wwFest Valorant: It wasn’t quite K/DA, but it’s a good start

Lauren Bergin
Valorant wwFest Opinion Feature

January 15 saw the first ever wwFest: Valorant, a musical extravaganza set against the background of a Future Earth themed space. This event, though, wasn’t quite the K/DA event fans were hoping for. 

It’s safe to say that when Riot Games and Amazon’s Crown Channel announced their partnership to bring us wwFest Valorant, fans across the globe were a little confused as to what this actually meant.

Promising a cornucopia of music, art, visuals and Valorant themes, long time Riot Games fans expected something akin to the likes of K/DA, League of Legends’ insanely successful K-Pop group that have become an iconic part of the LoL universe.

Would we see Yoru darting around the stage to the music of Grammy award nominee Madeon? Or Reyna dropping the beat with Whipped Cream? The reality was a very different style of event, but at the same time it lays the foundations for a Valorant music universe with a very unique style.

The Good

Madeon Set wwFest
Madeon’s Yoru inspired setlist truly dominated the stage.

While the artsy style event maybe wasn’t quite what a lot of fans were expecting, it definitely wasn’t all bad.

Not only were several of the artists that were performing pretty hyped to begin with, they beautifully channeled the Agent that their setlist was based around. Whipped Cream’s Reyna-inspired set was literal perfection, with the dark, atmospheric vibes channeling the vampiric nature of the fan favorite Duelist.

Whipped Cream wasn’t the only one who put on a show though. While possibly one of the less popular parts of the event, the plethora of beautifully choreographed dance routines showcased throughout the stream were a dance teacher’s paradise. The performances during Killjoy, Raze and Phoenix’s dedicated hours were literally showstopping (get it?).

So sure, maybe this more artistic approach to the Valorant wasn’t to a lot of people’s tastes, but it’s important to note that the event brought pure entertainment of all different forms together. It provided a nice escape for a few hours, especially given current global restrictions.

However, I’d hardly be writing this piece if everything was sunshine and rainbows though, right?

The Bad

wwFest Valorant Dancers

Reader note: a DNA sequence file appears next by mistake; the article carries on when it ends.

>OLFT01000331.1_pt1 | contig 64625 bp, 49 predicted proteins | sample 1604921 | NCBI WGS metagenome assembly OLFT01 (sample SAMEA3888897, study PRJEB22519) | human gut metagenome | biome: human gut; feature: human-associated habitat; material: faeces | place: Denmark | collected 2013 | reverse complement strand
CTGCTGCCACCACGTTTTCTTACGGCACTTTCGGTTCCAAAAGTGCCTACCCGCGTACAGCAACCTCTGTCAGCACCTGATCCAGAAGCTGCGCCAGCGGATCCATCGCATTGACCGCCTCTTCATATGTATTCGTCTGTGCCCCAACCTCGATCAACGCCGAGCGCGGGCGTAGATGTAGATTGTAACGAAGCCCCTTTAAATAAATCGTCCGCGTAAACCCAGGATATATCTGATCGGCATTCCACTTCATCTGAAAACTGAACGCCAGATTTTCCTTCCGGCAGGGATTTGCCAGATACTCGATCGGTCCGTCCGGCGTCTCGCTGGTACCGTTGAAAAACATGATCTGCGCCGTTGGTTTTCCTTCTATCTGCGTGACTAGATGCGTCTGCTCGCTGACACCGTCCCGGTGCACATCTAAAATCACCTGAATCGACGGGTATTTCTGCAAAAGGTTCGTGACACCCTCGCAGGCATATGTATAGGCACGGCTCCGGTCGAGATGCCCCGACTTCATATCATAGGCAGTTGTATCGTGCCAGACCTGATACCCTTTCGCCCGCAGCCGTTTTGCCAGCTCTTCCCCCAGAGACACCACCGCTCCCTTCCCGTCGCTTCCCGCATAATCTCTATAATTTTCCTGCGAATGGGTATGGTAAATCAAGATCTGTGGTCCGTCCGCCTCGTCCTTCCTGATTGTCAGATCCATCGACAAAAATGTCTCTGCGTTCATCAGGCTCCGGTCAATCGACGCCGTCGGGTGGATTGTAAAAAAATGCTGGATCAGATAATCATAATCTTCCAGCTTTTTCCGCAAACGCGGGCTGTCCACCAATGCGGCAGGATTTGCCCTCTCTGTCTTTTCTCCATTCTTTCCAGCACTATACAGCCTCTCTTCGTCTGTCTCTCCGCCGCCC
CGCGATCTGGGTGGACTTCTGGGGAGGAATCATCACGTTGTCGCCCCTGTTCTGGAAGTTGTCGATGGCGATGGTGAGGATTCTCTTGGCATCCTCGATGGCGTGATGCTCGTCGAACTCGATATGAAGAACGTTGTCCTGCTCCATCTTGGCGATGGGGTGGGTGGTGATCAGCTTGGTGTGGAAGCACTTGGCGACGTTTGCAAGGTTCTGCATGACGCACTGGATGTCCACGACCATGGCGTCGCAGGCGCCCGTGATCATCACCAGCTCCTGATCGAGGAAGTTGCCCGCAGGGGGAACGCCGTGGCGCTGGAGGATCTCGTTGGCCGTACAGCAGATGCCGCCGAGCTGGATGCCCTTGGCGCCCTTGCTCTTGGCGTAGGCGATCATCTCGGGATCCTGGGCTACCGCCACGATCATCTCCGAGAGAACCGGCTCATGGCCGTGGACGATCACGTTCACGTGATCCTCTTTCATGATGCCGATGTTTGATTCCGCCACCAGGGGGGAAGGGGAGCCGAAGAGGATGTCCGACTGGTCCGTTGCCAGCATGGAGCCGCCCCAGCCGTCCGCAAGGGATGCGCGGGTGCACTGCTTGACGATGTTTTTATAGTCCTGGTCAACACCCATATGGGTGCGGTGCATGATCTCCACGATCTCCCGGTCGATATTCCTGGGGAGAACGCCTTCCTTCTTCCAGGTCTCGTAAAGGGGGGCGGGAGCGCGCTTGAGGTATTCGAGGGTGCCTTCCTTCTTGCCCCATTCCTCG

While the dancers left fans out in the cold, they weren’t the only thing.

One of the main issues was that, for a Valorant event, there simply wasn’t enough Valorant.

While it’s great that the average viewer could tune in and enjoy the stream, as Valorant fans we wanted to see some Future Earth chaos. The “space inspired by the in-game world of Valorant” that Riot promised us was pretty lackluster in comparison to what we’ve seen with K/DA and True Damage. Sure the projectors were running themed backdrops with Agent voice lines and the symbols for abilities, but is that really enough?

It’s also pretty perplexing that the characters themselves weren’t really involved. Taking inspiration is great, and seeing some of the voice actors behind each Agent was a nice touch, but we’ve seen what Riot can do with visual effects. Maybe it wouldn’t be quite the same as Jonas ‘AverageJonas’ Navarsete serenading Sova, but it would have been cool to see Jett zipping around the stage with Moore Kismet.

That’s where this event fell flat. As fans of Riot’s flagship FPS we wanted an evening where we could escape into Future Earth. wwFest left us feeling a bit like we’d just dominated on Haven only to be ranked Iron 1.

The genuinely confusing

wwFest Valorant live art
Question mark pings anyone?

It’s a given that live art isn’t to everyone’s taste, but what made wwFest even odder was the fact that Valorant’s fanbase doesn’t seem the type to enjoy this style of event.

While the art showcased above is absolutely stunning, with the Phoenix representing its Valorant namesake, live art is a pretty polarizing thing. The title is characterized by its lightening quick rounds, sharpshooting pro players and speedy Agents. So it seems really odd to include a live art segment in a game synonymous with being fast paced.

Plus, while Valorant has a unique art style and impressive creative fanbase, it just doesn’t seem the right game for this type of event. Take LoL or WoW for instance, which has a huge artistic pool to draw from. Valorant is still in its infancy, so it would probably have been a better idea for both Riot and Amazon Crown to tap into a more established fanbase.

It doesn’t take away from the skill of the artists involved though; quite the contrary. The show allowed these artists to show their portfolios to the world, and it’ll be exciting to see where this step in their journey takes them.

wwFest Valorant: not K/DA but not bad either

wwFest Valorant ARMNHMR
ARMNHMR made their return to the Valorant scene by embodying Killjoy.

So, did wwFest Valorant flop? Clearly the 50k viewers imply that’s a no. At the same time though, it didn’t live up to fan expectations.

What it does do, though, is provide the perfect launch platform for future Valorant music events. Music is an integral part of the Riot Games universe, and it looks like it’s going to become a core part of Valorant too.

Personally, it will be exciting to watch Future Earth’s musical scene progress. After all, who doesn’t want to watch Killjoy having a rave party with her robots to ARMNHMR? I rest my case.